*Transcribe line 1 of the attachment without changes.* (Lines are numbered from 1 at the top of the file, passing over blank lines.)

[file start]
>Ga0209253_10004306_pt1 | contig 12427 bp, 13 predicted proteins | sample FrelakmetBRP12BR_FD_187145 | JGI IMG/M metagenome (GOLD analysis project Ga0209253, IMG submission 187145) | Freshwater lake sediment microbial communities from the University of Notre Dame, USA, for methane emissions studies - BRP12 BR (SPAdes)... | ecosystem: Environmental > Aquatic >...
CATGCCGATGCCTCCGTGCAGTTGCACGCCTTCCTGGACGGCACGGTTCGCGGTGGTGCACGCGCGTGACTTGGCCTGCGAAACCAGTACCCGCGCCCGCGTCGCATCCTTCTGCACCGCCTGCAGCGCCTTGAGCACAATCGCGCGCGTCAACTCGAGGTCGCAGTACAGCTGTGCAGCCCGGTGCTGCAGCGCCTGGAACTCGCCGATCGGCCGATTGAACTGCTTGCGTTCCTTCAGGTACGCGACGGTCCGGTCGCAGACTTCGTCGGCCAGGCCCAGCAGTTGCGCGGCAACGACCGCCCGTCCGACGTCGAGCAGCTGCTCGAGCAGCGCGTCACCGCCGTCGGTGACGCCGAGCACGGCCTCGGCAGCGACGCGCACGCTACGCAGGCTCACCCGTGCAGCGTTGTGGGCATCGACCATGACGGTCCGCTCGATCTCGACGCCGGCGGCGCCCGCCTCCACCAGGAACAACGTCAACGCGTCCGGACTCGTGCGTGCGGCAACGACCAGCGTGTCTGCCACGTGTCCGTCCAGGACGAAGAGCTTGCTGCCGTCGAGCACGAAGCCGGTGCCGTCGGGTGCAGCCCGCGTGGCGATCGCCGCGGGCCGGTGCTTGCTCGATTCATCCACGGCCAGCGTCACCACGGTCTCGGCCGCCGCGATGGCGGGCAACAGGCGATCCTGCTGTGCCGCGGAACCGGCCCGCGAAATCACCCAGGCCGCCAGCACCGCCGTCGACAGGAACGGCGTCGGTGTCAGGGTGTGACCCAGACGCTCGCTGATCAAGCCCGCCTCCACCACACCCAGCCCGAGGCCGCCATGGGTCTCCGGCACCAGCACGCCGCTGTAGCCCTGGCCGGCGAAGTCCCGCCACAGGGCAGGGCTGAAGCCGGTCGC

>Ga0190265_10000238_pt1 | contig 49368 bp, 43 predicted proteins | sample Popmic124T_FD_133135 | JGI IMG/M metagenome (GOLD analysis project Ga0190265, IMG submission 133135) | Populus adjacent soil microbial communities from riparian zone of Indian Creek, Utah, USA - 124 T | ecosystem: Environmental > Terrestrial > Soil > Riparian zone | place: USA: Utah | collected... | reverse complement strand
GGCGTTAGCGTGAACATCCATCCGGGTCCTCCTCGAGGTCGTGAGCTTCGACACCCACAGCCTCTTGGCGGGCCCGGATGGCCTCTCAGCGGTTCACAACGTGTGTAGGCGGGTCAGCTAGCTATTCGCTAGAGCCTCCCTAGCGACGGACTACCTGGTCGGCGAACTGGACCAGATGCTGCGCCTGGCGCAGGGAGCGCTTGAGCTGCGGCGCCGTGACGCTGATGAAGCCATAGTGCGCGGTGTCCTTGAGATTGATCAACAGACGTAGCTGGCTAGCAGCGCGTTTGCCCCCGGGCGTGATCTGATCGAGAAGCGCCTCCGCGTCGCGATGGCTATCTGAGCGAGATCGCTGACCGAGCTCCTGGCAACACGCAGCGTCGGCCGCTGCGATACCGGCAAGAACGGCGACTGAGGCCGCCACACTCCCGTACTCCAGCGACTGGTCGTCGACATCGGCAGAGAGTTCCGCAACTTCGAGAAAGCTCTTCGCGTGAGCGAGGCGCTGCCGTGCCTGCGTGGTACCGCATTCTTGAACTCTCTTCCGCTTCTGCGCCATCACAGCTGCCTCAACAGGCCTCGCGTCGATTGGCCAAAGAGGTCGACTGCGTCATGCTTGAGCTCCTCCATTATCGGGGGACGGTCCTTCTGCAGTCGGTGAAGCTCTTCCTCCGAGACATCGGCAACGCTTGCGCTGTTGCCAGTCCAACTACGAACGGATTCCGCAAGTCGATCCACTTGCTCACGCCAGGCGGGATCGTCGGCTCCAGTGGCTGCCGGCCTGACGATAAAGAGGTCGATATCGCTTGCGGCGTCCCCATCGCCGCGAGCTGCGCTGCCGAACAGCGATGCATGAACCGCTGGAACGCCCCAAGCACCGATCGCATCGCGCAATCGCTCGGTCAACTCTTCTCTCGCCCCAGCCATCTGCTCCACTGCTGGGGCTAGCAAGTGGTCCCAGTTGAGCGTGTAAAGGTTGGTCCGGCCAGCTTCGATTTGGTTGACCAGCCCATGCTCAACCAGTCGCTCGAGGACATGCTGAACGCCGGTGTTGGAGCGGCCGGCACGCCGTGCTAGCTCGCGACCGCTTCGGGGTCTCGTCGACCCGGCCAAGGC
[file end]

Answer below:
>Ga0209253_10004306_pt1 | contig 12427 bp, 13 predicted proteins | sample FrelakmetBRP12BR_FD_187145 | JGI IMG/M metagenome (GOLD analysis project Ga0209253, IMG submission 187145) | Freshwater lake sediment microbial communities from the University of Notre Dame, USA, for methane emissions studies - BRP12 BR (SPAdes)... | ecosystem: Environmental > Aquatic >...